This has been the craziest season on record, eclipsing even the madhouse that was Super League in 1997, and that’s saying something.
Both the Super League and the COVID-impacted 2020 seasons were bizarre for different reasons.
Super League was destructive and divisive, with the club’s players and supporters often at odds over the direction the Raiders opted to take as they sided with News Limited against the ARL in a bitter war.
For me it was stark and soulless, heading out to Bruce Stadium to commentate games in the 10-team competition which included Adelaide and the Hunter Mariners. Thankfully, it lasted just one season before common sense prevailed.
The winners were the players with bulging bank balances. The losers were the fans who struggled to understand what it was all about and became disenfranchised.
It took a generation of new supporters to see fan engagement return, but not before some dark days.
Fast forward to 2020 and the game is united against a pandemic that exposed the fragile nature of professional sport while at the same time bringing players together for a common cause.
What eventuated was a season like no other. Home games for the Raiders for the majority of the season were at Campbelltown. Players were in lockdown to reduce the possibility of COVID-19 exposure. Crowd numbers were limited and when crowds were allowed back, no contact was permitted between the players and the fans.
Daily press conferences were initially via zoom, then extended to be face-to-face but with social distancing measures in place.
The Raiders had an independent COVID-19 officer to ensure adherence to the strict guidelines.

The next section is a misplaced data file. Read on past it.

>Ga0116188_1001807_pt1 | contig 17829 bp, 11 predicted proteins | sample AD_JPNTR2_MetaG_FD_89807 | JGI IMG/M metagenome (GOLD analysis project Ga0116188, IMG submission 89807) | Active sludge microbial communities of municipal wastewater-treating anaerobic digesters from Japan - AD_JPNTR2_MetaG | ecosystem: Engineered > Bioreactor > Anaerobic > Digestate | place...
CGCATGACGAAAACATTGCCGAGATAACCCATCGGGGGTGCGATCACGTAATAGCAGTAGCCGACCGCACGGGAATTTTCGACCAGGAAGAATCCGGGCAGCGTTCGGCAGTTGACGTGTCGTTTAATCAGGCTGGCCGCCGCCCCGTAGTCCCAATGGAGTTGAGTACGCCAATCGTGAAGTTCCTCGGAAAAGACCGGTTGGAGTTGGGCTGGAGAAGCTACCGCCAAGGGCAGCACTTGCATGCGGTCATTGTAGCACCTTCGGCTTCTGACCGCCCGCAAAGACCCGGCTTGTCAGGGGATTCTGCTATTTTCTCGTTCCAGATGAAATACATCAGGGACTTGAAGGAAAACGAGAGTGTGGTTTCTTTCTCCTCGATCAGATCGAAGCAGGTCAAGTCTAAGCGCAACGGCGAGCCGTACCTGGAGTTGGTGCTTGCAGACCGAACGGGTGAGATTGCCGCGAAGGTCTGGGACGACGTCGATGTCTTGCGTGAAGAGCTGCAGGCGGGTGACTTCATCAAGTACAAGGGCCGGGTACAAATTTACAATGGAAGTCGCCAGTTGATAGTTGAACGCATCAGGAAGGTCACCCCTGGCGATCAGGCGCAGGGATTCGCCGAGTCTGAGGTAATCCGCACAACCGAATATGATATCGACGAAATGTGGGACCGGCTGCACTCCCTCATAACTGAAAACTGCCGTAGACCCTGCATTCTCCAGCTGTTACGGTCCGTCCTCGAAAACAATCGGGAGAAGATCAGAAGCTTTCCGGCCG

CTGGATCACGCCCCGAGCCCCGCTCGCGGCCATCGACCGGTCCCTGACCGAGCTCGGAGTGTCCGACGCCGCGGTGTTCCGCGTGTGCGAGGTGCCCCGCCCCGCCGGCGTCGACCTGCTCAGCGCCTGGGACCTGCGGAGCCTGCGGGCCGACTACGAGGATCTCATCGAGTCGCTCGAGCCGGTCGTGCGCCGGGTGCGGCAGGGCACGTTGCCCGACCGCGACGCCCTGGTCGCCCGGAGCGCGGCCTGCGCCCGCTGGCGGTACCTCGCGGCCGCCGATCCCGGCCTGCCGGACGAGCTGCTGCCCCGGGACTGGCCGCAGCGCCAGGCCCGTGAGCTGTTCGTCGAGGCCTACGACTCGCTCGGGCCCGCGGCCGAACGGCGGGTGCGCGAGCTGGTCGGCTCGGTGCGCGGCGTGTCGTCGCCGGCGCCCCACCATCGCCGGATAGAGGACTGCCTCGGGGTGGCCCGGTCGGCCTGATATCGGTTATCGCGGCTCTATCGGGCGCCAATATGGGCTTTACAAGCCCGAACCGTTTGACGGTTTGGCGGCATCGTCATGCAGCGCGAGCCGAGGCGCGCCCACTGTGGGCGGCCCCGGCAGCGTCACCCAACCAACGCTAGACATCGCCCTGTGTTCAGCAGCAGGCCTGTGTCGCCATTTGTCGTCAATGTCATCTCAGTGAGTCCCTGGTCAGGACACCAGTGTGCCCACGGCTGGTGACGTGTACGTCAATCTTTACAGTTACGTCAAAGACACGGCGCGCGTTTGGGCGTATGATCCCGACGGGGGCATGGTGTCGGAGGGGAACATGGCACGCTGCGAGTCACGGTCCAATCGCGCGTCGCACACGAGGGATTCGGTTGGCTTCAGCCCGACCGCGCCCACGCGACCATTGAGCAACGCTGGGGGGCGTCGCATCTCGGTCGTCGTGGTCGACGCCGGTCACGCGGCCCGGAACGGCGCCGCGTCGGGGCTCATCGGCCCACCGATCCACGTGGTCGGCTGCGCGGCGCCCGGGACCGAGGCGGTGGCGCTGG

CEO Don Furner thought he had seen it all, having been at the club since 1996 when he was the marketing manager. In 1997 his job was to sell sponsorship in the Super League season. This was close to impossible in Canberra.
“This year was the toughest since Super League,” says Don, “In many aspects, this was harder for other reasons, because of the uncertainty and the impact on jobs and revenue.”
Adherence to the COVID-19 guidelines was crucial to the season continuing. All it would have taken for the season to go pear-shaped was a positive test.
According to Don, “We were lucky there wasn’t a positive amongst the playing group.”
And there was an emphasis on survival and keeping up with the shifting requirements to keep pace with COVID-19’s impact.
“It was constantly changing. We had a lot of compliance work. There were strict protocols for the players and the coaching staff.”
Financially the club was stretched as well, with no crowds to start with and then limited numbers when the team returned to Canberra Stadium late in the season.
“Our sponsors were great, as was the ACT Government and our supporters who stuck by us,” says Don.
“JobKeeper was important as well.”
With the 2020 season done and dusted, you could be under the impression that it’s time to relax. That couldn’t be further from the truth as the club works through its annual end of season wish list, including the need for more Sunday afternoon games at Canberra Stadium in winter.
The players will be returning shortly as well in preparation for next season.
As Don explains, “We have the under 21s coming back in a couple of weeks for training, and we have new protocols for them”.
And so it starts again. But surely nothing could top 2020.
Original Article published by Tim Gavel on The RiotACT.